By Adam Lovinus
By Lilledeshan Bose
By Gabriel San Roman
By Rachel Mattice
By Stephanie Zacharek
By Daniel Kohn
By Nate Jackson
By Mike Seeley
THURSDAY, JANUARY 4
Longest line gets longer and longer every year for NOFX—"Musically, the same old shit," said Fat Mike, but they completely hate George Bush now, though if George Bush was 40 years younger, he completely would have been yukkin' it over a bong to Heavy Petting Zoo in whatever windowless building Yale Univ. uses for frat housing. So sad that these two guys got a gulf of generations and hundreds of thousands of civilian casualties between them because they'd both probably buy the same budget beers and giggle at the same basic-cable fart jokes if only situation and class rigidity hadn't forced things otherwise. This war is tearing brothers apart. KKKcuf Amerikkka at HOB.
PLUS: Post-Main Frame computer pop band Repeater warms jets and leatherettes at Detroit.
A couple seconds of southern-style folk soul from Elvis Perkins on the song "Ash Wednesday," which sombers along as fast as Procol Harum and as sad as "Unchained Melody" plus a little Van Morrison horns-and-vocal-croaking when it gets a little too much for him. Sam Cooke used to have his own special label called SAR—the first independent label with major distribution owned by a black man if I remember right—and he used it to put out the gospel he always loved and the R&B that the name labels couldn't quite drum up the guts to touch and Perkins here has an SAR sort of feeling and should go out and get a lot more of it. The folkier songs are nice and just squirt right by but an Astral Weeks plus "Bring It on Home to Me" (which already touch pretty close) thing would get rows of good-hearted girls weeping on their knees just like Elvises with guitars historically deserve. It's allright mama with My Morning Jacket at HOB.
PLUS: I guess I hate Fall Out Boy just like everyone else and it makes me feel so common that I'm gonna go down to the Wal-Mart and buy me a hot dog to cheer up. At the Grove for one million fans who will never need to read these words.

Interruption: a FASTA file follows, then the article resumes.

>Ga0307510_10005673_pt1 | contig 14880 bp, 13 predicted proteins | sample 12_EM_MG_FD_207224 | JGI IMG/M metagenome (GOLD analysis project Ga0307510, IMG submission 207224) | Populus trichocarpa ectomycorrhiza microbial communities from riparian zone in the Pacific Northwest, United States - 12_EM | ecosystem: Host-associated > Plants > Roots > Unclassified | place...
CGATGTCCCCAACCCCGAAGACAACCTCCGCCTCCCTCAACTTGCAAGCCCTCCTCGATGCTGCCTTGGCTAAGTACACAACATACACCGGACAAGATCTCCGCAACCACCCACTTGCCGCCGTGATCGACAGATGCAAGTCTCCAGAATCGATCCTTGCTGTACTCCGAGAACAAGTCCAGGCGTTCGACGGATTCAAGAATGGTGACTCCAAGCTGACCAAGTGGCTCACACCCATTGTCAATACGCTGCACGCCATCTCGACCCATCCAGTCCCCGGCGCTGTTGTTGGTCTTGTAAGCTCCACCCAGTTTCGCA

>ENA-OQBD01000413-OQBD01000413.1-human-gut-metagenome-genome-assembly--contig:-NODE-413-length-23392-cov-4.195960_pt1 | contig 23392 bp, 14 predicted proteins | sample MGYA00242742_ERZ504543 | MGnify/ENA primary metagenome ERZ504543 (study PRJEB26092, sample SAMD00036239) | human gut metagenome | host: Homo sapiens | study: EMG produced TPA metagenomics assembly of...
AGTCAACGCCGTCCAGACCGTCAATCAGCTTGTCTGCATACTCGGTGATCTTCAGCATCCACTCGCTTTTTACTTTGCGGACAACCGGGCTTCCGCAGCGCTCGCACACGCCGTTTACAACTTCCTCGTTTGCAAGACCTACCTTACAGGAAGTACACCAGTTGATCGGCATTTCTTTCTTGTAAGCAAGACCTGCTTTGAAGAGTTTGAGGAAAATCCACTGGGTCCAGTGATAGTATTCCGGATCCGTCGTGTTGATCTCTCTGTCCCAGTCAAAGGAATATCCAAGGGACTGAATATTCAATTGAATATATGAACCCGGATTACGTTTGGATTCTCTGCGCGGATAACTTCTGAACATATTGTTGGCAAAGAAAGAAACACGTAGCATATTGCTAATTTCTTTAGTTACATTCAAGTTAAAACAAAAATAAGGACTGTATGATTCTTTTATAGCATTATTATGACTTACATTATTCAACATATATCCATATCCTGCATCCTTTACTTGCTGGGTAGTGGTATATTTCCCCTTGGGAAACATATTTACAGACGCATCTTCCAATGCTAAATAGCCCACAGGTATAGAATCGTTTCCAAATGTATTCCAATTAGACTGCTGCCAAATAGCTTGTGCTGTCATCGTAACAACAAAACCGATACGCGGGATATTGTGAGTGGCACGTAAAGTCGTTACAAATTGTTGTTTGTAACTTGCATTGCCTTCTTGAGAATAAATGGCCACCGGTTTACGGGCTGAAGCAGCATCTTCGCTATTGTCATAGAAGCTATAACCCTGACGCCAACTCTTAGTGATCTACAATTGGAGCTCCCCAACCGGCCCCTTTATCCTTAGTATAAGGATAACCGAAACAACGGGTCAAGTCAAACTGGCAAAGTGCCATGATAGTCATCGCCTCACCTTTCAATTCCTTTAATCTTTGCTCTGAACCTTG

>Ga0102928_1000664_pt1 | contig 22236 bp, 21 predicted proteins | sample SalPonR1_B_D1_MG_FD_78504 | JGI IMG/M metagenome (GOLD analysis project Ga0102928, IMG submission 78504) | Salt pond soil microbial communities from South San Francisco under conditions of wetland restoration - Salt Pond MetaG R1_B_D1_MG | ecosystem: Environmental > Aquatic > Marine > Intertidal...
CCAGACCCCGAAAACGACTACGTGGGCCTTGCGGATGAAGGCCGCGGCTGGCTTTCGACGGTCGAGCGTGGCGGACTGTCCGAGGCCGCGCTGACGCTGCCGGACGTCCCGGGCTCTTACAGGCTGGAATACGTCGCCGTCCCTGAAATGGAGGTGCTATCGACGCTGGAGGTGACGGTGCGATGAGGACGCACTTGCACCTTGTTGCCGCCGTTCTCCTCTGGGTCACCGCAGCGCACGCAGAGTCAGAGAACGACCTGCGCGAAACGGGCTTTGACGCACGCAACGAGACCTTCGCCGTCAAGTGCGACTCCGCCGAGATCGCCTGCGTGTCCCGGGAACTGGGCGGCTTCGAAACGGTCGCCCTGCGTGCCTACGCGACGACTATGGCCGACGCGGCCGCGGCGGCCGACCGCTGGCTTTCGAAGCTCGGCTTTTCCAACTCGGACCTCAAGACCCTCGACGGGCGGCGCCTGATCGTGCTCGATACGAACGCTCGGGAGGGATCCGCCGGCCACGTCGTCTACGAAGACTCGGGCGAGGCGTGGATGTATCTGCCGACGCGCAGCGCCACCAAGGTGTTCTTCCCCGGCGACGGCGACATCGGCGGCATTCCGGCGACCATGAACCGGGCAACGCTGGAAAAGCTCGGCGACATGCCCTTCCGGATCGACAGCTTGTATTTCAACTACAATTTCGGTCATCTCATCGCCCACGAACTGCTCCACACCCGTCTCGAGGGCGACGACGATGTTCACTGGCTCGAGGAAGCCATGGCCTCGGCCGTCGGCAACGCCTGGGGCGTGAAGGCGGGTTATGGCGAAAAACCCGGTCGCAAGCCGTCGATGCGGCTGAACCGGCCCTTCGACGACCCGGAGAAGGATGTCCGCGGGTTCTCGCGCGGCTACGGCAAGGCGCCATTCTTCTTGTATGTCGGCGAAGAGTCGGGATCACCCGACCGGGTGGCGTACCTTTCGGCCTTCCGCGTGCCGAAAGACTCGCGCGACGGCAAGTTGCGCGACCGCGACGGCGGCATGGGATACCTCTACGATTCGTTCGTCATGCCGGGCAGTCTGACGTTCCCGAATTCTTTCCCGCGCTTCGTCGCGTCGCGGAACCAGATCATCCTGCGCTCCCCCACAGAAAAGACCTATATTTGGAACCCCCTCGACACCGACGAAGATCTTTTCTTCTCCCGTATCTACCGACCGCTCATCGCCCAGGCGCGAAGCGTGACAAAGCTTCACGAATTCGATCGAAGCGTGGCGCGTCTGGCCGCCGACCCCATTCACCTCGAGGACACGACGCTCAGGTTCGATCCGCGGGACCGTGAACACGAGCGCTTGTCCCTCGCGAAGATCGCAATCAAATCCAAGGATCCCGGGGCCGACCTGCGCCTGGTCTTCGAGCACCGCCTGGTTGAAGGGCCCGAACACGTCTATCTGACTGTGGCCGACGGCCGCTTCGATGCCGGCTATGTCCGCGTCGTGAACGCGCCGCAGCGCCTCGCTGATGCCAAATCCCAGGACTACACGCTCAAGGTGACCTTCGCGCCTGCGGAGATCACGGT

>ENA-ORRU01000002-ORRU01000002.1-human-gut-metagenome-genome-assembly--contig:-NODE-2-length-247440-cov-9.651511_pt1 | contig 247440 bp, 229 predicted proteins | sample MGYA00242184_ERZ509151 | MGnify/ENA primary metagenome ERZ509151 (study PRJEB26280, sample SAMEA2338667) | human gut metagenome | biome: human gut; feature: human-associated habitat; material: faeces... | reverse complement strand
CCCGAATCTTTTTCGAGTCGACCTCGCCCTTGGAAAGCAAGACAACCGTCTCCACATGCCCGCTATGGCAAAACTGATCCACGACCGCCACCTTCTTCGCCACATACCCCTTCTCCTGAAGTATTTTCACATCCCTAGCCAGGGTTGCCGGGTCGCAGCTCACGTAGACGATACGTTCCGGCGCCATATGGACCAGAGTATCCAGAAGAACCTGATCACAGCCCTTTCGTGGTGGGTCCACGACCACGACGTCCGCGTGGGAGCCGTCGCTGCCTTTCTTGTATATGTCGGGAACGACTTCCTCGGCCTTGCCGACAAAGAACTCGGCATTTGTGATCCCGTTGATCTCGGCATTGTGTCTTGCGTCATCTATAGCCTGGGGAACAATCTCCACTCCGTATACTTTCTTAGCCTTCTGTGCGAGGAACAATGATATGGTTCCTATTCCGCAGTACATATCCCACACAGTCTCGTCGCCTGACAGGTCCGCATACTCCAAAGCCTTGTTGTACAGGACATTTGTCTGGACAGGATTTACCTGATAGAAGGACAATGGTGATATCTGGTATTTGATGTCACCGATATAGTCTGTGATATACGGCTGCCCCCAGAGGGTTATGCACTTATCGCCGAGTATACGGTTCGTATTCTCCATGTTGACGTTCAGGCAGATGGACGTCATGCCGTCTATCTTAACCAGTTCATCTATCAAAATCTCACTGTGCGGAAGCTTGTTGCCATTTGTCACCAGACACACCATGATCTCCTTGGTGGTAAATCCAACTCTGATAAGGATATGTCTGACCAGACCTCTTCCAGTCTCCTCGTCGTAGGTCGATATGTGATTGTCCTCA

Frat rat weed-holding Art Garfunkel has a new album coming out any week now and as Nixon prepared to resign he was reading Cutting Through Spiritual Materialism by Chogyam Thungpa. You could take a lesson at Cerritos Center.
Hook machine Akon has been hanging on the charts forever and trading cute choruses to all the famous people on the TV set—new sweet soul that makes all the ladies coo when they hear it as a ringtone. Six weeks took his last record platinum and reportedly Akon has already jumped to the next stage of hypertrophic stardom by prepping a biopic starring Mekhi Phifer as Akon. "He looks just like me," says Akon. "But he's a little bit more handsome!" All this and modest too at the HOB!
PLUS: Clean-cut jock-jammers Helmetcome back hard and heavy from last year's Monochrome—chugga-chugga-nur-nur-nur just like the guys like at the Glass House.
"A Jamaican girl, a musical pearl!" is what they say about Marcia Griffiths, and all the rest is just listing hits: young Marcia felt like jumping for her first and best-known and best Studio One single, and although Jamaica rates a long roster of unbelievable women in front of unbelievable bands, Marcia Griffiths is one of the very special ones. She could have gone to Motown and ran Aretha around but instead she stayed where it never snows and recorded sleepy songs that still erase everything awful from the first half of your awful day. Reggae magic at the Coach House.
Grawge loons the Epsilons make their Devo do the dog at the Plush Café: carnie trash rock by kids who just wanna hear that beat go beat-beat-beat. Sometimes it's still fun to hear every instrument hitting every single note at the same time and sometimes it's fun to hear the loud parts of the song kill and eat the quiet parts. Total teenage shutdown from South County. Fun band.
THURSDAY, JANUARY 11
So Keller Williams is like Jackson Browne plus Ray Stevens? Cuz that's a great half-hour infomercial if so. Streak the Galaxy.
For venue information, check blogs.ocweekly.com/music.